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Creditworthiness is your ability to repay any money that you borrow.

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Creditworthiness is your ability to repay any money that you borrow. Your credit score or credit rating, along with proof of spending habits and money management skills, determines your creditworthiness.

At Everyday Loans, we evaluate this usually by having a look at how you've managed past credit, debt, and monthly income and outgoings, as well as your ability to afford repayments.

  • Credit Report

    Credit Profile

    Your credit profile is created from information held in your credit report.

  • ONS Data

    ONS data

    ONS data is used in affordability calculations.

  • Open Banking

    Open Banking

    Open Banking promises to change the way we all manage our finances online

  • FAQs


    Your application with Everyday Loans

What is a credit score?

A credit score will typically be a three-digit number formed by data from your credit report. It is created from information in your credit report, also known as your credit file. The scoring range can vary between different credit reference agencies, so you should check with the agency you are using to see what your score means.

The information held on your credit file and in your application form might be used to decide the following:

  • Whether to lend to you
  • How much to lend
  • How much interest to charge you

The most recent information on your file is important, as lenders are most interested in your current financial situation. However, the last six years of your finances will still be on record.

If your credit report shows a few missed payments, you may be charged higher interest, or even refused a loan, due to being seen as a higher risk.

Your credit history can also affect whether you can get things like insurance or a new mobile phone contract.

  • Q1: How does my credit score form part of my creditworthiness

    Your credit score is created based on all the information contained in your credit report, such as credit accounts, balances due, and details of past payment history.

    Lenders use your credit score to help determine your creditworthiness.

  • Q2: Why is creditworthiness important?

    If we don’t do a proper assessment before we lend it can have serious consequences for us and you - especially if you fall into financial difficulties and cannot afford the debt repayments. As a responsible lender, we try to do everything possible to avoid this.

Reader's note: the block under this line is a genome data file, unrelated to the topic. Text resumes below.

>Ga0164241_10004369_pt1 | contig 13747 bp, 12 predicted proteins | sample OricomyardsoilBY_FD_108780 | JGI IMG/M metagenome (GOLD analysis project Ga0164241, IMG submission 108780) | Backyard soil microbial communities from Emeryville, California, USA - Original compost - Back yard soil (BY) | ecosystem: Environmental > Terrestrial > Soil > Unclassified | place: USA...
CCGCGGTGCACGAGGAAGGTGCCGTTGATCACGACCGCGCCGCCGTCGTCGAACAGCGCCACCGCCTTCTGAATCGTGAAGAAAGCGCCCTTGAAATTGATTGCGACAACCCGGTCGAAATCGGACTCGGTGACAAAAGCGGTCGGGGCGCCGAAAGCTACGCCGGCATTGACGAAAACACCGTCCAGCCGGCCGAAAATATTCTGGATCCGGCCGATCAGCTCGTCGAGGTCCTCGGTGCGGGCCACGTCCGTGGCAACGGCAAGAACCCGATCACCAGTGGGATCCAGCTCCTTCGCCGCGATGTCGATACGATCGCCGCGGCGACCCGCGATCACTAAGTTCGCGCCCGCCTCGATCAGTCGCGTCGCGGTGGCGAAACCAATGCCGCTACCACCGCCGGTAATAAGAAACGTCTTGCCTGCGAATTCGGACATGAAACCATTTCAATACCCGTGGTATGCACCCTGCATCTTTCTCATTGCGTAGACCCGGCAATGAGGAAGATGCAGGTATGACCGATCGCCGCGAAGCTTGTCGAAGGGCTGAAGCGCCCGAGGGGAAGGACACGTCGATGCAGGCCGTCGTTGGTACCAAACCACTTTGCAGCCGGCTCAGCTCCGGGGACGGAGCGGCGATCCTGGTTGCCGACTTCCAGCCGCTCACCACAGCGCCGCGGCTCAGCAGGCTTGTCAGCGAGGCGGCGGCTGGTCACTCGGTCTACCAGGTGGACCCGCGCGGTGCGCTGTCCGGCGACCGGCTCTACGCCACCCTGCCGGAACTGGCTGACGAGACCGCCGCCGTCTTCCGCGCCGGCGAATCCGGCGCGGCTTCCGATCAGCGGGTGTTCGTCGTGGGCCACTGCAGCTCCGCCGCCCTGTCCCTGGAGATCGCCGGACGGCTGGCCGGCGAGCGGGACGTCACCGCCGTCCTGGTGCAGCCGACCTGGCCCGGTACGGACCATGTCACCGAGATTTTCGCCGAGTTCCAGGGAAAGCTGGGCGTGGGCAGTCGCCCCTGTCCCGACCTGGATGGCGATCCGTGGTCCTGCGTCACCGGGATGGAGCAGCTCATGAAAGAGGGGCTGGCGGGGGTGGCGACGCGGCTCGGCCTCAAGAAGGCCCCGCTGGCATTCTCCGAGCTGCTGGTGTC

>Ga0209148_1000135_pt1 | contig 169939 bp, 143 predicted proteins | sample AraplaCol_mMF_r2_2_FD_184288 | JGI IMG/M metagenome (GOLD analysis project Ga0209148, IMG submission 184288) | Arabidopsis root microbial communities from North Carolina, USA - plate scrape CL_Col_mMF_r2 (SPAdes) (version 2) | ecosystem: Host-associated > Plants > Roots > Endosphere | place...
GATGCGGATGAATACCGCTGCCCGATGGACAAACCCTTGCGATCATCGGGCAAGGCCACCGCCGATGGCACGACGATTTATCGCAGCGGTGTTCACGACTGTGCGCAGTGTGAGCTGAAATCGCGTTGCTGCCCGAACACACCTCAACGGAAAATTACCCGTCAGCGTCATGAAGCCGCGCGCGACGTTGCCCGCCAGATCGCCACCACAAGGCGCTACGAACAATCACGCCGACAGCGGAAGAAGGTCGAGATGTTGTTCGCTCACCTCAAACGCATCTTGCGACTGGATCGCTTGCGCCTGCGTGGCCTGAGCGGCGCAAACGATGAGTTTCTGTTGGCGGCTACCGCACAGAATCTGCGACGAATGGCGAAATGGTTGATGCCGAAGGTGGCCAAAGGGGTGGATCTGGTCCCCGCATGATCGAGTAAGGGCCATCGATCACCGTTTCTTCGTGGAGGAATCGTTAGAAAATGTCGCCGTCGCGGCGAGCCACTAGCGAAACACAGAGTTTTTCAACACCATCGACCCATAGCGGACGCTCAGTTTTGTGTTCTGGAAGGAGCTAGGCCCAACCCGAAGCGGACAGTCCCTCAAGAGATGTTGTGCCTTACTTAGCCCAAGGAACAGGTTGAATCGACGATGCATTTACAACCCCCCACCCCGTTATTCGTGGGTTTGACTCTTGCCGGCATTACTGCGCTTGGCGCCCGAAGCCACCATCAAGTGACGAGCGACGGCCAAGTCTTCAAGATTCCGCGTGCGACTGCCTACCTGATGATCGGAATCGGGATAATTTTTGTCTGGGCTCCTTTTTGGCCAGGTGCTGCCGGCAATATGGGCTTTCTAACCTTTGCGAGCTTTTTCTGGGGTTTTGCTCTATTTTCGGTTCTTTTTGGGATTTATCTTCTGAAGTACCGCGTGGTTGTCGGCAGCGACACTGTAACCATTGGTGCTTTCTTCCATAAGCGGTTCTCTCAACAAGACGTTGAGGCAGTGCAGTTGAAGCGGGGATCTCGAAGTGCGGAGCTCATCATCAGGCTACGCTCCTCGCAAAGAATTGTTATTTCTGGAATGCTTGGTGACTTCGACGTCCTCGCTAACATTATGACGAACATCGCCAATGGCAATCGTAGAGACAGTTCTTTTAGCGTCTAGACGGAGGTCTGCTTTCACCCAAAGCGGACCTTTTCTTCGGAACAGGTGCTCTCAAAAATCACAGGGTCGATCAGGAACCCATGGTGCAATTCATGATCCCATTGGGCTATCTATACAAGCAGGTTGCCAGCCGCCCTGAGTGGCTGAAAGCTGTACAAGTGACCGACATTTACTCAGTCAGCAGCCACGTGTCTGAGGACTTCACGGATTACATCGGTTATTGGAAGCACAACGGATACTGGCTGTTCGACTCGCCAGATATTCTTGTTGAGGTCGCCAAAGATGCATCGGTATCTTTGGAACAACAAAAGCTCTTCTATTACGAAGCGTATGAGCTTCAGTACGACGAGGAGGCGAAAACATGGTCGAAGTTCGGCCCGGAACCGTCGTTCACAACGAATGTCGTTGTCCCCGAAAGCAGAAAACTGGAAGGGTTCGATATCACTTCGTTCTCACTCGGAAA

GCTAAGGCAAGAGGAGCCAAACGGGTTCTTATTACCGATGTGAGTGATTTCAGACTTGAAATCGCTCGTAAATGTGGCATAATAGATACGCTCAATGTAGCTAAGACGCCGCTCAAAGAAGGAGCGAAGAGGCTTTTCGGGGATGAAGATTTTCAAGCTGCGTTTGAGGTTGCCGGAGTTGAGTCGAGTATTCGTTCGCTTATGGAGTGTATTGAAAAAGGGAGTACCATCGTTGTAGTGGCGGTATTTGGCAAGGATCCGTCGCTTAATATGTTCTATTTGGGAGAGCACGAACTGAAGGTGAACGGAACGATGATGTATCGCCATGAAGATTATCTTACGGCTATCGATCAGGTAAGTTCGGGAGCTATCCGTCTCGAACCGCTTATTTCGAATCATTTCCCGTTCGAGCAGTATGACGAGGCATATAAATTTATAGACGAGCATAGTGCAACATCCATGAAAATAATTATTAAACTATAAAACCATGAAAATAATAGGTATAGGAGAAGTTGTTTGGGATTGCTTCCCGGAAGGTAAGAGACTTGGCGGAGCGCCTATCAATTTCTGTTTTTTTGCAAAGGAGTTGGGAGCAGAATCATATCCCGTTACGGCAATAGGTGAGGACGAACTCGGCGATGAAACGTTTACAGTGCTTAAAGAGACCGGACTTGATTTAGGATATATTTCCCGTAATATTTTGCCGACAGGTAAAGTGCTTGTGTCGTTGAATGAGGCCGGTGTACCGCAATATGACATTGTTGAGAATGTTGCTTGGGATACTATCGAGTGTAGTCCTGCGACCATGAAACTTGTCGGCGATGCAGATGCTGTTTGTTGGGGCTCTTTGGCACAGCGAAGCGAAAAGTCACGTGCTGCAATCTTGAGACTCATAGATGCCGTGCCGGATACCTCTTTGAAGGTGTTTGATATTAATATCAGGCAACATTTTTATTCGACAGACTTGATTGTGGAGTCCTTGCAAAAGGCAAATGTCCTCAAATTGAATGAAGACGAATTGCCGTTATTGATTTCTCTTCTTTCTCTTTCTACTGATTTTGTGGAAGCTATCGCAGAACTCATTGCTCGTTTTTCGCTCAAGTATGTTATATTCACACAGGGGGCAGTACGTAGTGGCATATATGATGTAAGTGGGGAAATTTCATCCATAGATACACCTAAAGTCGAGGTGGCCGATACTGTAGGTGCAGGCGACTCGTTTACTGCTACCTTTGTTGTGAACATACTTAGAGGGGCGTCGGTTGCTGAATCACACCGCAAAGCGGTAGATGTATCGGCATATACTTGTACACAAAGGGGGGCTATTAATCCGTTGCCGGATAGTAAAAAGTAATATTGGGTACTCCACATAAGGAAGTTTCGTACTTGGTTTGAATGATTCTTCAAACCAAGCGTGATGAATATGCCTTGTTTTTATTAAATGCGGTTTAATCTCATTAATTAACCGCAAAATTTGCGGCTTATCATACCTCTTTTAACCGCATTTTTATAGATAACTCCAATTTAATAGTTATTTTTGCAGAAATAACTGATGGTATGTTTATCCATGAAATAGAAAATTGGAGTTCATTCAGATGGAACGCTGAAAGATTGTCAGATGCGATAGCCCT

• Q3: What are the benefits to you of being creditworthy?

    Creditworthiness is essential when you want to borrow money, but managing your finances well also has benefits like:

    • Making it easier to come through a landlord's credit check when you want to rent a place or keep a deposit reasonable
    • Improving the chance of getting a job, because you have sailed through a recruitment background check
    • Getting a mobile phone contract
    • Increasing loan options and saving money because you can borrow at better rates.
  • Q4: How is creditworthiness calculated?

    In line with FCA guidelines, we have created a staged approach to assessing your creditworthiness, tailored to your situation.

    We look at what you are spending in relation to your income and your ability to manage your finances. This could include your credit score, whether you pay bills on time, and how you manage cash flow throughout the month.

    We only ever lend responsibly, and for people with a lower disposable income after outgoings and who are requesting more credit at a higher rate, the level of scrutiny is even higher when deciding to lend.

    But we also take the time to understand our customer's needs on a human level, which online processes and algorithms can miss.

    So while we look at your credit history, we believe every customer should have a chance to build a brighter financial future.

  • Q5: When is creditworthiness calculated?

    We always carry out credit checks before approving any customer loans. This includes new applications or a top-up on an existing one.

  • Q6: How can you improve your credit score?

    You can improve your credit score – and therefore your credit profile – by taking these steps:

    • Get on the electoral register to prove who you are and where you live, and check it for any errors. You can sign up here.
    • Build your credit to show potential lenders that you are reliable regarding repayments. Having some debt and being able to show regular repayments can help demonstrate your creditworthiness.
    • Don't make too many credit applications. Making several requests quickly can be seen as a sign of financial distress.
    • Always pay your bills, as late payments are also recorded in your file. This can include utility bills and credit cards.
    • Try to reduce your existing debt before applying for new credit.
    • Make sure any relationship breakups are financial breakups too. If your ex has financial troubles down the line and you're still linked, it could have a knock-on effect on your financial affairs.
    • Use a credit-builder credit card, which tends to have higher interest rates than standard cards, but can improve your credit score if you show you're a responsible spender with them.

  • Q7: Who provides your credit report?

    Your credit report is a summary of your financial history provided by a credit reference agency (CRA), which keeps financial information on adults in the UK.